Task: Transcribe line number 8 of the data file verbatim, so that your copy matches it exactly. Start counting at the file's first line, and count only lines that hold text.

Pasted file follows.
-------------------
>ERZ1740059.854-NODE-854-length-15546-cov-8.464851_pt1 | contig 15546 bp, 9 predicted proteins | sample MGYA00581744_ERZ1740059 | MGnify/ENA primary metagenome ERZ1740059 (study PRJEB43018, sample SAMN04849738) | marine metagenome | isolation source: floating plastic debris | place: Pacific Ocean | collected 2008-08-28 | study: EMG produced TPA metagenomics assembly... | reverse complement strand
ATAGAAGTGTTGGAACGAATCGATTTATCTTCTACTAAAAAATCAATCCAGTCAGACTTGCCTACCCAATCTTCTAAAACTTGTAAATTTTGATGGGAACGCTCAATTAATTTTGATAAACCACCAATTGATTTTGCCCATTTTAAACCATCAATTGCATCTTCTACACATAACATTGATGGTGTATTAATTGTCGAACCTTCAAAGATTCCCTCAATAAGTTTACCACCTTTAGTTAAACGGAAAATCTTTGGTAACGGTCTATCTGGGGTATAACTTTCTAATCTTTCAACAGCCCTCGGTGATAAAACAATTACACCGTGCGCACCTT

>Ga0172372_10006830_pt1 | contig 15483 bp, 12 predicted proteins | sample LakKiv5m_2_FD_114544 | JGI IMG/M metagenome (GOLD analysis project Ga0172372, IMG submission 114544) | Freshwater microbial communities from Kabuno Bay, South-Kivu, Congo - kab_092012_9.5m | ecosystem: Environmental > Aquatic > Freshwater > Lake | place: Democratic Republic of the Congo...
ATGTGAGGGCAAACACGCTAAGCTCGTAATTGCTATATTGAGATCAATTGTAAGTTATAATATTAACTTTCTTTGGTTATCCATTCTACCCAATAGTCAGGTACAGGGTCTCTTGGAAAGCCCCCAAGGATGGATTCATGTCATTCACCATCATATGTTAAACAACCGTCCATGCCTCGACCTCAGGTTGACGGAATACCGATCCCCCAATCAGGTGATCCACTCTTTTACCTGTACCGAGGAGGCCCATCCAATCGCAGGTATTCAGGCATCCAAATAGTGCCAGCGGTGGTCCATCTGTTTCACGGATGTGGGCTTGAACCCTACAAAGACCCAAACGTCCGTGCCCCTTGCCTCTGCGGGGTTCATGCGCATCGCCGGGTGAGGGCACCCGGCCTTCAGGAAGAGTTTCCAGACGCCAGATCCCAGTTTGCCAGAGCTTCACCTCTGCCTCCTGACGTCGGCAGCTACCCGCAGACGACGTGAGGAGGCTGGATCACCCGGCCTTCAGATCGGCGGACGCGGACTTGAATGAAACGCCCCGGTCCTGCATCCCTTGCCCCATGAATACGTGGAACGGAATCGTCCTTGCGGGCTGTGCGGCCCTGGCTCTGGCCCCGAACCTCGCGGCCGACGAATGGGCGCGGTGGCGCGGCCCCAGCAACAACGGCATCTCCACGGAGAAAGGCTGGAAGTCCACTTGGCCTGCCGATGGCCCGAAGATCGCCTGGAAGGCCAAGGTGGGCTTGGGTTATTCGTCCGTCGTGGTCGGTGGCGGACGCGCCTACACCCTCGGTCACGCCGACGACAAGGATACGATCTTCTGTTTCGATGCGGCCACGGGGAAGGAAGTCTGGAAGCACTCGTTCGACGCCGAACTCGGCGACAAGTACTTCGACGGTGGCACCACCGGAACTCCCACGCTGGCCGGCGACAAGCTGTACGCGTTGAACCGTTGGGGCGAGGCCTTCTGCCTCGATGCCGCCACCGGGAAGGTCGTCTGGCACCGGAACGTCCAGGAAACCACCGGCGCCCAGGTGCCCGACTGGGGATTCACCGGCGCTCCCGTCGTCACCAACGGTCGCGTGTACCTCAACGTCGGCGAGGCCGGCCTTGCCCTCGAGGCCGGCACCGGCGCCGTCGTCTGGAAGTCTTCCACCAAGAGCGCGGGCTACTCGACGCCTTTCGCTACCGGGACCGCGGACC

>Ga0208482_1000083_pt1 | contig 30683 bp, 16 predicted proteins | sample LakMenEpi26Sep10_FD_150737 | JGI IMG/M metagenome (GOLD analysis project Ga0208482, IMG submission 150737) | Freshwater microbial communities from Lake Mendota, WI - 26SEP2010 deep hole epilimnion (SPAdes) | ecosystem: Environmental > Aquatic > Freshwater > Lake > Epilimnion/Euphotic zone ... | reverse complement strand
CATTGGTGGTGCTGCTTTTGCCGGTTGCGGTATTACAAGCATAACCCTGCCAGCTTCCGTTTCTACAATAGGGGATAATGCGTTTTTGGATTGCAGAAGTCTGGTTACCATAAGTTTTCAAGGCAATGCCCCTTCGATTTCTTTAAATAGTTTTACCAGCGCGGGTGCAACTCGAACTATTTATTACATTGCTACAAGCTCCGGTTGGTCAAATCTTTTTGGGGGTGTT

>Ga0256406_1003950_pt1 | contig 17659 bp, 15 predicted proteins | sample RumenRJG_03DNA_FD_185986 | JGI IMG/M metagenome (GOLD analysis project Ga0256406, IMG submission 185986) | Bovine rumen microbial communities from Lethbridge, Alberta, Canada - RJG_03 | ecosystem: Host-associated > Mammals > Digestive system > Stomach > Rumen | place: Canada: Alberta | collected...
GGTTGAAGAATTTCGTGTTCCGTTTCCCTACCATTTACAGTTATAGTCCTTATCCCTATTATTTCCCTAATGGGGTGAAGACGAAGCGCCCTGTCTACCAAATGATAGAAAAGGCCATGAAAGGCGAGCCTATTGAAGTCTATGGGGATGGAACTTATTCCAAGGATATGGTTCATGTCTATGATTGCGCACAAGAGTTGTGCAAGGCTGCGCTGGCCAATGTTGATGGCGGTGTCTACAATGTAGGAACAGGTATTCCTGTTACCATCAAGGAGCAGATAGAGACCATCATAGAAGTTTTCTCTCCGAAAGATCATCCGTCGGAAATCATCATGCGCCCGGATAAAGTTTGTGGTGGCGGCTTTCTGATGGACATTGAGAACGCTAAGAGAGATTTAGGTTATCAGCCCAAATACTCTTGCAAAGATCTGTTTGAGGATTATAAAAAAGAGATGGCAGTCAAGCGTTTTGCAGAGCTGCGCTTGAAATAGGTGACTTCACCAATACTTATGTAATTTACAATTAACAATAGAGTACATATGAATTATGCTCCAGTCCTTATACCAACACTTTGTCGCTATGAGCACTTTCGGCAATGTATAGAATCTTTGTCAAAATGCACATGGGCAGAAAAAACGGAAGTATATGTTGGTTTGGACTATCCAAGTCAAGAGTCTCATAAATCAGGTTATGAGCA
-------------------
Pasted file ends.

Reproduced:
GGTTGAAGAATTTCGTGTTCCGTTTCCCTACCATTTACAGTTATAGTCCTTATCCCTATTATTTCCCTAATGGGGTGAAGACGAAGCGCCCTGTCTACCAAATGATAGAAAAGGCCATGAAAGGCGAGCCTATTGAAGTCTATGGGGATGGAACTTATTCCAAGGATATGGTTCATGTCTATGATTGCGCACAAGAGTTGTGCAAGGCTGCGCTGGCCAATGTTGATGGCGGTGTCTACAATGTAGGAACAGGTATTCCTGTTACCATCAAGGAGCAGATAGAGACCATCATAGAAGTTTTCTCTCCGAAAGATCATCCGTCGGAAATCATCATGCGCCCGGATAAAGTTTGTGGTGGCGGCTTTCTGATGGACATTGAGAACGCTAAGAGAGATTTAGGTTATCAGCCCAAATACTCTTGCAAAGATCTGTTTGAGGATTATAAAAAAGAGATGGCAGTCAAGCGTTTTGCAGAGCTGCGCTTGAAATAGGTGACTTCACCAATACTTATGTAATTTACAATTAACAATAGAGTACATATGAATTATGCTCCAGTCCTTATACCAACACTTTGTCGCTATGAGCACTTTCGGCAATGTATAGAATCTTTGTCAAAATGCACATGGGCAGAAAAAACGGAAGTATATGTTGGTTTGGACTATCCAAGTCAAGAGTCTCATAAATCAGGTTATGAGCA